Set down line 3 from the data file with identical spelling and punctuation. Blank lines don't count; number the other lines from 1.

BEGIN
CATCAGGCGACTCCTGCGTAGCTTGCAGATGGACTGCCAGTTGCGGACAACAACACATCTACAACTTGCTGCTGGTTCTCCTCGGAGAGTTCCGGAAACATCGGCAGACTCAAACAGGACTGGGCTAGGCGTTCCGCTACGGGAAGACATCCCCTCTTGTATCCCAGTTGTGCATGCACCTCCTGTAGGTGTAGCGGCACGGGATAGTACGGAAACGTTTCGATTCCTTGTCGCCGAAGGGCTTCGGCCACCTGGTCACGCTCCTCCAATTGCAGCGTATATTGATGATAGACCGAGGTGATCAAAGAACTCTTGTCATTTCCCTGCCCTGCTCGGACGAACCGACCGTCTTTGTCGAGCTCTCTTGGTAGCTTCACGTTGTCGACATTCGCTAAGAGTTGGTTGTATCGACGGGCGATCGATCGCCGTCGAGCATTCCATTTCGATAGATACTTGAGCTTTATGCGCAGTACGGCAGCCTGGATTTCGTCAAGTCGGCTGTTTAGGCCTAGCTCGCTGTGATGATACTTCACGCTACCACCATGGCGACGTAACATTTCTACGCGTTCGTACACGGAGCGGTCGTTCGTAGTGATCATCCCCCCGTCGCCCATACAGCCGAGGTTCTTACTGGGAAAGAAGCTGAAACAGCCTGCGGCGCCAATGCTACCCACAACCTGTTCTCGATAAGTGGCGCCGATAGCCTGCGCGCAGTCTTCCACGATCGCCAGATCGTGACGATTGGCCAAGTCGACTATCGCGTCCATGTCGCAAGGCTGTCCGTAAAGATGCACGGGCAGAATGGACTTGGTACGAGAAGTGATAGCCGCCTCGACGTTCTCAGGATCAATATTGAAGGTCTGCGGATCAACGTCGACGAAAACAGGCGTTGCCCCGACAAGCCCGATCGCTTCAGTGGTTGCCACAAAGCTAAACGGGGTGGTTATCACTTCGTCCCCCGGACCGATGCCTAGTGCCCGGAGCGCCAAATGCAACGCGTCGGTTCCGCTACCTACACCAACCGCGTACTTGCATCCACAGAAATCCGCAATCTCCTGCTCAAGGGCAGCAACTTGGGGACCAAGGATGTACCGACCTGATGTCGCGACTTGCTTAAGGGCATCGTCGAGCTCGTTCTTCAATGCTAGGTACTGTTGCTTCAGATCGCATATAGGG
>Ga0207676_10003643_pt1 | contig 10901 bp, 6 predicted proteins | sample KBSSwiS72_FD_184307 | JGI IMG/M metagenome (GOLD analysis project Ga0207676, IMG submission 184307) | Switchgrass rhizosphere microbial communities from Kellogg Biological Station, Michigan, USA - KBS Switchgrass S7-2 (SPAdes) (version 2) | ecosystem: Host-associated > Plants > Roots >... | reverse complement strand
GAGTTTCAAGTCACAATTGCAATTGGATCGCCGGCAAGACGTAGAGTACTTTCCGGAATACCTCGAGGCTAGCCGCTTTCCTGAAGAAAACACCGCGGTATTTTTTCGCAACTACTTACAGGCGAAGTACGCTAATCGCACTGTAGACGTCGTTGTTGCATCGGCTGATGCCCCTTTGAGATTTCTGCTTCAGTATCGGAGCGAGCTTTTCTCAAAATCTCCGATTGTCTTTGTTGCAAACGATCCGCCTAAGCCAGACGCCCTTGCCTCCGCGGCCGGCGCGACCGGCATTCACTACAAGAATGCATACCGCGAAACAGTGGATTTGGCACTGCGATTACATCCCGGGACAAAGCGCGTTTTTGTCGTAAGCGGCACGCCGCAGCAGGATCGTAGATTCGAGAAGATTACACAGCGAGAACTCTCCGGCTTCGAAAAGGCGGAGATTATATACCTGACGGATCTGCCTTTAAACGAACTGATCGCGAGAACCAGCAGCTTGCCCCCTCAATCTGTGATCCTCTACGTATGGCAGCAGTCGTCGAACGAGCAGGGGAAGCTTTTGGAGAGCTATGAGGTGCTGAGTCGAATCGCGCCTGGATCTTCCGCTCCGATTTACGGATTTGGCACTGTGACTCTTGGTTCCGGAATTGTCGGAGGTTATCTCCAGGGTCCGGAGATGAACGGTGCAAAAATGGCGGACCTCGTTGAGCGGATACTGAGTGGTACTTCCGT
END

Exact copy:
GAGTTTCAAGTCACAATTGCAATTGGATCGCCGGCAAGACGTAGAGTACTTTCCGGAATACCTCGAGGCTAGCCGCTTTCCTGAAGAAAACACCGCGGTATTTTTTCGCAACTACTTACAGGCGAAGTACGCTAATCGCACTGTAGACGTCGTTGTTGCATCGGCTGATGCCCCTTTGAGATTTCTGCTTCAGTATCGGAGCGAGCTTTTCTCAAAATCTCCGATTGTCTTTGTTGCAAACGATCCGCCTAAGCCAGACGCCCTTGCCTCCGCGGCCGGCGCGACCGGCATTCACTACAAGAATGCATACCGCGAAACAGTGGATTTGGCACTGCGATTACATCCCGGGACAAAGCGCGTTTTTGTCGTAAGCGGCACGCCGCAGCAGGATCGTAGATTCGAGAAGATTACACAGCGAGAACTCTCCGGCTTCGAAAAGGCGGAGATTATATACCTGACGGATCTGCCTTTAAACGAACTGATCGCGAGAACCAGCAGCTTGCCCCCTCAATCTGTGATCCTCTACGTATGGCAGCAGTCGTCGAACGAGCAGGGGAAGCTTTTGGAGAGCTATGAGGTGCTGAGTCGAATCGCGCCTGGATCTTCCGCTCCGATTTACGGATTTGGCACTGTGACTCTTGGTTCCGGAATTGTCGGAGGTTATCTCCAGGGTCCGGAGATGAACGGTGCAAAAATGGCGGACCTCGTTGAGCGGATACTGAGTGGTACTTCCGT